- Poor Respondent Experience: To minimize the potential risk of bias, many routers used random assignment in their design – or a combination of both random and priority logic. The process was not as efficient as it could have been, and respondents spent more time screening than necessary, which led to a less-than-ideal respondent experience.
- Control: One often-hidden challenge of a router was that it placed all the control and survey decisioning with the manager of the router. Oftentimes, the router manager wasn’t affiliated with the panel – so matching a respondent with a survey wasn’t always done with suppliers’ best interest in mind.
Note: Research has since shown that even though routers could introduce bias, there is no evidence to suggest that the bias materially affects survey outcomes (Source). The risk is further reduced in routers with large and diverse survey inventories (Source).
Supply Meets Demand: The Conflict of Sample Aggregation (2007–2013)
Even with the increased efficiency and capacity offered by routers, sample companies and research agencies couldn’t get enough delivery out of panels. So, new technologies and techniques were created to source respondents without incurring the cost of recruitment.
The Only Thing Better than Sample is More Sample
To cope with increasing demand and lack of internal supply, sample companies and large sample buyers started down the path of massive sample aggregation. Previously, buyers would only use one panel company per project. However, they eventually realized that using several panels was more reliable from both a delivery and pricing standpoint. And buyers weren’t the only ones blending sample; the sample companies themselves started buying sample from each other at a large scale to supplement the gaps in their own panels. Additionally, this created a challenge for the buyer, as this brokering was mostly hidden from researcher view.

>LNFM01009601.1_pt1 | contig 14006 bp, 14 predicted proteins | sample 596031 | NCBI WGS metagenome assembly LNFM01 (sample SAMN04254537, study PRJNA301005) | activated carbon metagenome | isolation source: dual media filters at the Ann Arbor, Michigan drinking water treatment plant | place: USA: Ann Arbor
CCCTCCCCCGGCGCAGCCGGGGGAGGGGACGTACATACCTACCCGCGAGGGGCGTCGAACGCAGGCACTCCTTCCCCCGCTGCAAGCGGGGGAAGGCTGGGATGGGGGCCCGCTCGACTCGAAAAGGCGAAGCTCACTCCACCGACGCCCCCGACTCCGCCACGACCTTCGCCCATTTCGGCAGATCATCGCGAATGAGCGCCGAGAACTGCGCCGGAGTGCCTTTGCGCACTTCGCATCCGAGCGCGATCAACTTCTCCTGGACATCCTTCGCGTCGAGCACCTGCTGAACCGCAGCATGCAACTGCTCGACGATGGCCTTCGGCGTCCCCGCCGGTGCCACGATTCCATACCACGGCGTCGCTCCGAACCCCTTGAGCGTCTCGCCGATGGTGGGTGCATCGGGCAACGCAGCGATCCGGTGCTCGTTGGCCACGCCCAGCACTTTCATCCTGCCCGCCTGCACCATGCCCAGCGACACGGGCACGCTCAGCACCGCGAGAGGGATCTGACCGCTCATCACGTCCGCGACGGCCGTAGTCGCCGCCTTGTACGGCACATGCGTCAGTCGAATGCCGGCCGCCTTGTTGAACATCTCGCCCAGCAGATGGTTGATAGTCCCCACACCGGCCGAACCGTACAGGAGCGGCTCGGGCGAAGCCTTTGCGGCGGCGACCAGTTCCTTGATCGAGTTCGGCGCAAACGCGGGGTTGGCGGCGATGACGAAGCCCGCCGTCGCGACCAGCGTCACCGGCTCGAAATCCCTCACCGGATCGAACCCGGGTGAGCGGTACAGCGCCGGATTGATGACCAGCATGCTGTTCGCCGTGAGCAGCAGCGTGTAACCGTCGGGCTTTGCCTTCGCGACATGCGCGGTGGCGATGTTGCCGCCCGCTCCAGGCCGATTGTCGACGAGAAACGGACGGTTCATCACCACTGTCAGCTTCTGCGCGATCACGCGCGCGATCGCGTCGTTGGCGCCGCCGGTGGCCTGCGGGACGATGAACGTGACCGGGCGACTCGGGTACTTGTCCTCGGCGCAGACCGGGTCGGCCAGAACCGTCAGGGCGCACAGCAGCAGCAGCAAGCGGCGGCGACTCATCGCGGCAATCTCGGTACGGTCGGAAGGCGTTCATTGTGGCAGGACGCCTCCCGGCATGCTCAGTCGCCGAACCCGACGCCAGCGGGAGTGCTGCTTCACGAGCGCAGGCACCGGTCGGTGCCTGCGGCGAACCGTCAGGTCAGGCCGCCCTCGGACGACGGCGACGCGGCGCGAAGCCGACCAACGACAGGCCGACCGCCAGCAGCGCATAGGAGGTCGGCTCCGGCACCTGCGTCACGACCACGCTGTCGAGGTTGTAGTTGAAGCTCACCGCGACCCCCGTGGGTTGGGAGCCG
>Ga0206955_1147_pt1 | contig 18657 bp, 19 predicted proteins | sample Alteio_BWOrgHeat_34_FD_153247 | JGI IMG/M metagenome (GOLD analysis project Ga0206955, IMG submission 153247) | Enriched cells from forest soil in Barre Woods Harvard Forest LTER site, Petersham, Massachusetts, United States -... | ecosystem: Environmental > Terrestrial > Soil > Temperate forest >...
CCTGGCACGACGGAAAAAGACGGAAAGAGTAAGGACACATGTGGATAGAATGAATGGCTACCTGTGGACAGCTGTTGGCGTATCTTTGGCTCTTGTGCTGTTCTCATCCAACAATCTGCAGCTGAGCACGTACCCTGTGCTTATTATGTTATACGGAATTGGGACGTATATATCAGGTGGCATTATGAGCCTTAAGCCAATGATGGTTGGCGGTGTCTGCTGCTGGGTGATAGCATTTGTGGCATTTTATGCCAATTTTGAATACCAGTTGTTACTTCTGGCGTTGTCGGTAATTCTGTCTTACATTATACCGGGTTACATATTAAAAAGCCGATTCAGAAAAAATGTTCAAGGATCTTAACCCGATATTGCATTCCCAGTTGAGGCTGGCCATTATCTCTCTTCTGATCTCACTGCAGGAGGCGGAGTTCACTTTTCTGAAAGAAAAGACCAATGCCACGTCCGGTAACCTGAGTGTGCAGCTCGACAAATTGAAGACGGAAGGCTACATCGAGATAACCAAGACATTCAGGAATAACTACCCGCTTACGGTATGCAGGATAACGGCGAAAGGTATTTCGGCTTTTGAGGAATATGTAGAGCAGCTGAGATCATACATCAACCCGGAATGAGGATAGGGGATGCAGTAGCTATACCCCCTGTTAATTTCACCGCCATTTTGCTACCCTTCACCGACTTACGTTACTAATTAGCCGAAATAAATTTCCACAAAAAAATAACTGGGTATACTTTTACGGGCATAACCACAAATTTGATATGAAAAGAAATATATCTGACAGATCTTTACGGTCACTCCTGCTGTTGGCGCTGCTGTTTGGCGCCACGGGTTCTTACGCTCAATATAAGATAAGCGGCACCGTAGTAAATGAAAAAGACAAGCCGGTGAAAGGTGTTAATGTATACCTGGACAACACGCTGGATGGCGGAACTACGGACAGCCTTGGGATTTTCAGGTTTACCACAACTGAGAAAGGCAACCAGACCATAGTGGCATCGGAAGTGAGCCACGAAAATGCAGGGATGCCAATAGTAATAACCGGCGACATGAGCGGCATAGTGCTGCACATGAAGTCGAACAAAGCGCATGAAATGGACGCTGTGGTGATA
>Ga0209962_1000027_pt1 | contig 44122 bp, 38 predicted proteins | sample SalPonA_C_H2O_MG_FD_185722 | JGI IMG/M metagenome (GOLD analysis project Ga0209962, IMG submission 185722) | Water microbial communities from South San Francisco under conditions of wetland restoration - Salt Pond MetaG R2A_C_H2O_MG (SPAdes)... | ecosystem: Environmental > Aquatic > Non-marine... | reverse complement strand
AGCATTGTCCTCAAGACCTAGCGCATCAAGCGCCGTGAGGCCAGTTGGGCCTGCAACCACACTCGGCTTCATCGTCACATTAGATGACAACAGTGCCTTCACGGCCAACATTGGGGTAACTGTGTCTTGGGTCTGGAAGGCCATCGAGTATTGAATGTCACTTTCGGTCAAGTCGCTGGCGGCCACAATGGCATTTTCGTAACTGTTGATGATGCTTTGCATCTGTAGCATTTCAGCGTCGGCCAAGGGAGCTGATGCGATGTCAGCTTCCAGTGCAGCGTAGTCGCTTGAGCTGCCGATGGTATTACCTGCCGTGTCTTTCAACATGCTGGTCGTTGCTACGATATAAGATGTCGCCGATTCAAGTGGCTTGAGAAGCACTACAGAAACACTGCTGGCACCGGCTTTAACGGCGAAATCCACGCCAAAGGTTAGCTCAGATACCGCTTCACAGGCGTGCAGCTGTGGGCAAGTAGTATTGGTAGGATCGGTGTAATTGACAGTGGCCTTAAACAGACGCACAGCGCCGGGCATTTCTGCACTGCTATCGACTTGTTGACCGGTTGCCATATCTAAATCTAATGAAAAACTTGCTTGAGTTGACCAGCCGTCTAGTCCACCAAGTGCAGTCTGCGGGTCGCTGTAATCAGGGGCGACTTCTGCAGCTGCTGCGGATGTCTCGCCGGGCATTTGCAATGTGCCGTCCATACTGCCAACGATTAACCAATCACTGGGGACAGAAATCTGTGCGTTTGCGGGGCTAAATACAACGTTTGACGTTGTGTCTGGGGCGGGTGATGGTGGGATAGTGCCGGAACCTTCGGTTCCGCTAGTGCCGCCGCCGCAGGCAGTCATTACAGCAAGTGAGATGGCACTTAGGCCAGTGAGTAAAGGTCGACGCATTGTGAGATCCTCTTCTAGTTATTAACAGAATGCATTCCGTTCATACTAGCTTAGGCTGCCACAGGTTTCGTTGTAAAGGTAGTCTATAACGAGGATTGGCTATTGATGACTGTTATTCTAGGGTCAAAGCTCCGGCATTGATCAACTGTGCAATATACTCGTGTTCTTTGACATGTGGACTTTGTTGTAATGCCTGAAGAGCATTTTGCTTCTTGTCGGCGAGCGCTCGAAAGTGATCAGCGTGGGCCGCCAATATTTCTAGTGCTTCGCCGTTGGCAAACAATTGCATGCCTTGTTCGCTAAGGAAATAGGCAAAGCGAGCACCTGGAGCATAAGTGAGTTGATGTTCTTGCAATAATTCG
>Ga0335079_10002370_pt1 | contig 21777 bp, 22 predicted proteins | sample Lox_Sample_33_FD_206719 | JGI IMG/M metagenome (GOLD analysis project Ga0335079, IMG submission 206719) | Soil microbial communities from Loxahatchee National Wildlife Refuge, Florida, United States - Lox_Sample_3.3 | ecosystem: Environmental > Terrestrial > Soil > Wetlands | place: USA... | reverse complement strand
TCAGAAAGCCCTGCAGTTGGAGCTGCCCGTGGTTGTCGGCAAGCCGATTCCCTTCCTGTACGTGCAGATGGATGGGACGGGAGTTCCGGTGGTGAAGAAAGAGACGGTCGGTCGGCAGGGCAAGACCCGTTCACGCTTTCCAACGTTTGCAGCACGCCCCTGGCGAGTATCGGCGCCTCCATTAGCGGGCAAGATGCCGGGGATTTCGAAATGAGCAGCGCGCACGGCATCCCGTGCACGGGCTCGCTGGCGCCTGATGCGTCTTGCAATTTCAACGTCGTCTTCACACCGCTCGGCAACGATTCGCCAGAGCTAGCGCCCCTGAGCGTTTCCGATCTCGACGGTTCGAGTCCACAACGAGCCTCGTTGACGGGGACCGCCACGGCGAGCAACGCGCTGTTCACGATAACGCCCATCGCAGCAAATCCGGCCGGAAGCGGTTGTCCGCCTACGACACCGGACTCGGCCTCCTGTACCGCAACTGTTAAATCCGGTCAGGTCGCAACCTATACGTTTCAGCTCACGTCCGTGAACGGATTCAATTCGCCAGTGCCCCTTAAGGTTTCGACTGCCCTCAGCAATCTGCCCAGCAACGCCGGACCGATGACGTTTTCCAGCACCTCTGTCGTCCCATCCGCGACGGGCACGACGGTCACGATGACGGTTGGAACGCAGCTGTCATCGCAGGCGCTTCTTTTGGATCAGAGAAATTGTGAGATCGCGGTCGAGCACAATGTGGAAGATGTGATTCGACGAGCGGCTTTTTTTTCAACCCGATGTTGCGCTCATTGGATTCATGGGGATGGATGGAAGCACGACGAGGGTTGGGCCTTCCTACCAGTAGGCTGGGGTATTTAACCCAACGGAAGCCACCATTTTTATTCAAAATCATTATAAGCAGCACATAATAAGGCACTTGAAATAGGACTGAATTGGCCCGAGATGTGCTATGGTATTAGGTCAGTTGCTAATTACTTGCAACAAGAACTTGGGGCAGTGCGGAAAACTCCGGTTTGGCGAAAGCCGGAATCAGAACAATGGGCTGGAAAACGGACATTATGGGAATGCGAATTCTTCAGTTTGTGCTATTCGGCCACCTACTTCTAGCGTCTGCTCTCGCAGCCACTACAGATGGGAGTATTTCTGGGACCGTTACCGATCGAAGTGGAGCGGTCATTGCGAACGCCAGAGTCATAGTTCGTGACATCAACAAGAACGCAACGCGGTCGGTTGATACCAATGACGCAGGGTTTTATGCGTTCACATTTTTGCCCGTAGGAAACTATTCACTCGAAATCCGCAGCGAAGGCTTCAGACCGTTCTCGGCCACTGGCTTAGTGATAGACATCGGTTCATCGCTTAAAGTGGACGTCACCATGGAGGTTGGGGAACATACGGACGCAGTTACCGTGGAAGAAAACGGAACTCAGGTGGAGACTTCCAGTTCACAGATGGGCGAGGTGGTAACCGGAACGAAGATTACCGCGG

Need Respondents? Look for Loyalty.
Sample companies needed a reliable way to recruit and maintain consistent survey respondents. They saw the positive impact that recruiting from brand-name loyalty programs had on other industries, and they decided to capitalize on that. To increase their supply, sample companies began sourcing respondents from a broad base of companies that offered some version of points, miles, or minutes to a user base. For most of the loyalty-based companies, surveys were initially a small part of their overall revenue but eventually could become the majority. Sample companies became heavily reliant on this long tail of loyalty programs.
Need more Respondents? Take it to the River.
In an effort to further increase supply, sample companies turned to “river” sample. River sample respondents, unlike traditional panel respondents, “are invited online via the placement of ads, offers or invitations. River sample may also be referred to as web intercept, real-time sampling, and dynamically sourced sampling.” (Source).
They aren’t profiled by the same process as traditional panel respondents. River sampling includes any online individuals who, upon visiting a website or app and clicking on an ad, are directed to take a survey. Rather than relying on a double opt-in process where respondents confirm their interest and are profiled and invited ahead of time, this “in the moment” method takes place dynamically. We may not know anything about these respondents, and after they’ve completed a survey, we may never see them again.